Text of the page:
New crash tests for one of America's most widely used guardrails proved contentious Thursday even before the test vehicle's engine revved.
After days of loud bickering between guardrail maker Trinity Industries and the Virginia Department of Transportation (VDOT) about a set of crash tests to be conducted on what Trinity insists is an already-tested, tried-and-true guardrail system, Trinity representatives decided to walk out of the testing facility.
Another test is scheduled for today and a spokesperson for Trinity told ABC News it is unclear if company officials will return.
The protest caps a testy week that saw Trinity taking out ads in major media publications to publicize their criticisms of Virginia officials. The guardrail system, called the ET-Plus, has already been tested by the federal government, Trinity notes, and has passed -- though critics called one of the test results into question.
VDOT officials maintain that the new tests are being conducted in the interest in safety, they describe the ET-Plus as an unapproved guardrail end terminal currently installed on the state's roadways.
The ET-Plus was the subject of an ABC News investigation that included allegations from crash victims and critics of the guardrail that the ET-Plus was quietly modified in 2005 in part to save Trinity money and Trinity failed to alert state and federal safety officials until years later, when the guardrails were already on highways across America. The modified guardrails, the accident victims and critics say, are more dangerous and are responsible for a number of gruesome dismemberments and deaths.
Trinity officials have maintained that the company's guardrails are safe and point to successful crash tests done in late 2014 and early 2015 as evidence. Some critics, including VDOT, said those tests weren't expansive enough.
So VDOT ordered their own tests, to be conducted in the middle of the southern California desert at a facility called KARCO, about 90 miles inland from Los Angeles. It's dusty and remote, reachable by dirt roads that test a car's suspension. It's also 2,500 miles and change from VDOT offices on the East Coast. VDOT spokesperson Marshall Herman told ABC News KARCO was chosen because it is an "impartial" facility with no ties to guardrail manufacturers.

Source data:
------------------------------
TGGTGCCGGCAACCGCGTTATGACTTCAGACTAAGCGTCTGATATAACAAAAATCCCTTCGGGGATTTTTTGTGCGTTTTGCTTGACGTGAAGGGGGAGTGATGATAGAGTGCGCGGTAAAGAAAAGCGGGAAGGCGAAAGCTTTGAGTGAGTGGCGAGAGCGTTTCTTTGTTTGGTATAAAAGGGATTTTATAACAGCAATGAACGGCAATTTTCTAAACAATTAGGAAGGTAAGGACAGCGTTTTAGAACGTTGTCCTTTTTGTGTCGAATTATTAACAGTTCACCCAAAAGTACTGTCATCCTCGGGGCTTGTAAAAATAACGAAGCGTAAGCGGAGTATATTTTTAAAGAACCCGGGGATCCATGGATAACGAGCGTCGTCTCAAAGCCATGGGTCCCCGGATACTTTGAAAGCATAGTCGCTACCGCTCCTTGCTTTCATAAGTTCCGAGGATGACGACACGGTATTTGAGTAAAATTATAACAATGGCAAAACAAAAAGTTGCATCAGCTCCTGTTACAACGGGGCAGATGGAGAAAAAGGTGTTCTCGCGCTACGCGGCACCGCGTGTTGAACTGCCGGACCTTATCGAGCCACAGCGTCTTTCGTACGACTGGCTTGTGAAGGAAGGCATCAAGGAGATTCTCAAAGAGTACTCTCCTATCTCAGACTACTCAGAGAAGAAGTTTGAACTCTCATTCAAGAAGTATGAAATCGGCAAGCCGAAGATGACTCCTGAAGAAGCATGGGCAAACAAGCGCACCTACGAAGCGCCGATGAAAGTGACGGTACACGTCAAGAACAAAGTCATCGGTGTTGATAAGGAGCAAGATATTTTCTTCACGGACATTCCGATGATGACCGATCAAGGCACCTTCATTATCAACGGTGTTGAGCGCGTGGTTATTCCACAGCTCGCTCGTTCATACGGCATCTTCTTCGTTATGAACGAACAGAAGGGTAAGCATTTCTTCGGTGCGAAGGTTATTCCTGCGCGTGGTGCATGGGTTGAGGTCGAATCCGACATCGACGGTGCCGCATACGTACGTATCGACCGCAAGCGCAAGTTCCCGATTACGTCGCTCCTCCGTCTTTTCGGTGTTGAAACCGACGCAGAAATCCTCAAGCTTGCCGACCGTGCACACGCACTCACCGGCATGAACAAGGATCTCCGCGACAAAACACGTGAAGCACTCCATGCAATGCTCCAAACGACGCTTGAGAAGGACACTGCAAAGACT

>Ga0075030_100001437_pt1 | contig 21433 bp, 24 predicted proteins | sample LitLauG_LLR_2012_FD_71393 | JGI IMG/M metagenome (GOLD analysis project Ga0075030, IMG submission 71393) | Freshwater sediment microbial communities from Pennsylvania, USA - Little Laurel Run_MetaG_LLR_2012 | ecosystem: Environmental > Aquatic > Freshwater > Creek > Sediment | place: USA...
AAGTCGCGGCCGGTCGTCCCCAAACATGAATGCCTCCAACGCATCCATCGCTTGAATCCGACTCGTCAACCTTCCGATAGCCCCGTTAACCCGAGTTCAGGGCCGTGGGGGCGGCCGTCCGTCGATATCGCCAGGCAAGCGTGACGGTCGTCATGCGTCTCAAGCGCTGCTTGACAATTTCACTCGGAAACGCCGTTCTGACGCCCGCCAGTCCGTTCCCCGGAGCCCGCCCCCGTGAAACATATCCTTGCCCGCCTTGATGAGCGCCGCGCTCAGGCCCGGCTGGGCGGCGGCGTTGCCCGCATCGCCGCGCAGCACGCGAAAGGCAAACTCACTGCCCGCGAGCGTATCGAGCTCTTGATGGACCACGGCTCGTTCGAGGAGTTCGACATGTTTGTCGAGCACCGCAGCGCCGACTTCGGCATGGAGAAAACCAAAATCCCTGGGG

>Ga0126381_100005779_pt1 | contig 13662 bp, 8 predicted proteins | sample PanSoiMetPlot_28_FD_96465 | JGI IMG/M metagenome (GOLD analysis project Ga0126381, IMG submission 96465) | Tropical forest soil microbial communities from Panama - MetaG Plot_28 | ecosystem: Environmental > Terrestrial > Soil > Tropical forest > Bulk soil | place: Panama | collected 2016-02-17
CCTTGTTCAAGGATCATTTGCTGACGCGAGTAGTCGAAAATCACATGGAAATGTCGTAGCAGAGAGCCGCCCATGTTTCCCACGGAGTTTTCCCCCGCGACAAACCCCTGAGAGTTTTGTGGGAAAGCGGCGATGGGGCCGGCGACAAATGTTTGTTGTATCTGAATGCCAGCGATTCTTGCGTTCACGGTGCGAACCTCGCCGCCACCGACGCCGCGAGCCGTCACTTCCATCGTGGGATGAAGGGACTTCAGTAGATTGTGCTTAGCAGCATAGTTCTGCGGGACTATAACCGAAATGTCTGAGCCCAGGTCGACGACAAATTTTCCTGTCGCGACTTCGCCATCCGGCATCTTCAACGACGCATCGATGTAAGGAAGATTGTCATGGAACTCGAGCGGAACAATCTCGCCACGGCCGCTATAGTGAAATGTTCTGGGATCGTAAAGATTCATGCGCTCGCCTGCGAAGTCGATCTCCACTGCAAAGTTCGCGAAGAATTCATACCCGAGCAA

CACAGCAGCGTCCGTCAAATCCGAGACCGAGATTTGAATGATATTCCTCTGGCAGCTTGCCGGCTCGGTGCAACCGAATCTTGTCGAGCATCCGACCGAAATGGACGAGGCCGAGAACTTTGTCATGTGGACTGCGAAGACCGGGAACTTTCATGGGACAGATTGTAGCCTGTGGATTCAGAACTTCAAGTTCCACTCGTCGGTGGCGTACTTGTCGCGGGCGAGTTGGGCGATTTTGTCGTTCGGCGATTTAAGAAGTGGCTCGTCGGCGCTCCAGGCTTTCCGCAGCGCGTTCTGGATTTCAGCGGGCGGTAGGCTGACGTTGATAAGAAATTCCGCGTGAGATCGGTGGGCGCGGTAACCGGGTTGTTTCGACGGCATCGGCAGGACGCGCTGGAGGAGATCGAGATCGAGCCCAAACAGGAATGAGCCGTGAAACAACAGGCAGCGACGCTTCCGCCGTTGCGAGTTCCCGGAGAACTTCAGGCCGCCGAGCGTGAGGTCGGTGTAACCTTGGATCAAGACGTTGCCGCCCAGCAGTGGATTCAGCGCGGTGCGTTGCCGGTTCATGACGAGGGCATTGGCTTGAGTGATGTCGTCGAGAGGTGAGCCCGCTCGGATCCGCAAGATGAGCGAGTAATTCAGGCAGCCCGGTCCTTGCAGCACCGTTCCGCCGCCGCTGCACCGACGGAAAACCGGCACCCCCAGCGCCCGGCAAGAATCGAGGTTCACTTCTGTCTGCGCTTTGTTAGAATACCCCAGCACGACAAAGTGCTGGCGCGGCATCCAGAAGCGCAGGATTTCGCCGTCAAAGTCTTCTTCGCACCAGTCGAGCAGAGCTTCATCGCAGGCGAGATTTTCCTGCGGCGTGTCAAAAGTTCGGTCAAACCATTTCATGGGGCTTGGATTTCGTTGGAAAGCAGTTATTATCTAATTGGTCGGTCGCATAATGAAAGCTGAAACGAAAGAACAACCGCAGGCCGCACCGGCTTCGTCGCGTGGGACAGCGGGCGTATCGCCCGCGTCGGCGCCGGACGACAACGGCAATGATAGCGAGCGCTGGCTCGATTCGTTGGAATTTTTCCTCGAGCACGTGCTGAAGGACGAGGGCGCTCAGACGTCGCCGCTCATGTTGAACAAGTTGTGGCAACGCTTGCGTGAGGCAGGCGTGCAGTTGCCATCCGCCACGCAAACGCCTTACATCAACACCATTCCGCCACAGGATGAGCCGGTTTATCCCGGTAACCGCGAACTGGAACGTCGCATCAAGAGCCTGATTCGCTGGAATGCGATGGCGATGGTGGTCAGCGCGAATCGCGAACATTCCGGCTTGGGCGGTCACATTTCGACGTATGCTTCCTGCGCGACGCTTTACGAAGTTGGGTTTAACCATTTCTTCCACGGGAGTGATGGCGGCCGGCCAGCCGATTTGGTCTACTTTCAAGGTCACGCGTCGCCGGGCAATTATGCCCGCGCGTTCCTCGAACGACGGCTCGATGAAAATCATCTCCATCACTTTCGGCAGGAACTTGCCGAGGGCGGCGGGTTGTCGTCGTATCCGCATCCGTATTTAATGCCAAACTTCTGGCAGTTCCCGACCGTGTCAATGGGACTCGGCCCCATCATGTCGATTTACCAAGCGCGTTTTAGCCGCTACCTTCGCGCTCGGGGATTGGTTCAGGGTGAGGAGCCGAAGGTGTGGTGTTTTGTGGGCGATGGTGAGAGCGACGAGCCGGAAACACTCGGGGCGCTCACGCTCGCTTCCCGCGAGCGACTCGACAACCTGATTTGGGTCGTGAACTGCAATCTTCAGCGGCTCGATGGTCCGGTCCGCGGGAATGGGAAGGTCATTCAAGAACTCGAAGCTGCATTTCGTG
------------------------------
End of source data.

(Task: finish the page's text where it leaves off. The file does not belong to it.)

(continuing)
ABC News is the only media present but unlike the federal tests conducted on Trinity's ET-Plus in San Antonio in December and January, cameras are allowed to record these. Herman said the agency is striving to be transparent.
After days of terse communications between Trinity and Virginia officials about the company being allowed to inspect the set-up, Trinity had been allowed two hours Thursday morning and then given an additional hour.
Trinity would later call this inspection time the company was allowed "limited" and "cursory."
But after the inspection, Trinity's people left and did not return to see Thursday's crash test.
VDOT officials declined to comment on how the first test went and said they will not comment until until all of the tests completed in early October.
In emails Thursday afternoon, Trinity spokesman Jeff Eller, who VDOT did not allow to attend the test, called the set up "clearly flawed." It didn't comply with testing standards, he said. The unit VDOT was testing was not even a complete ET-Plus system, he added.
Eller has blasted VDOT for their alleged lack of transparency, for not providing Trinity with information about the testing, which he says suggests they won't stand up to scientific reviews.
The VDOT has an agenda, Eller wrote to ABC News, "To make the guardrail end terminal they tested today appear to fail... That is why Trinity decided today not to participate in today's crash test."
Herman, of the VDOT, disagreed.
"This is about the safety of motorists in Virginia. That is why we're out here," he said.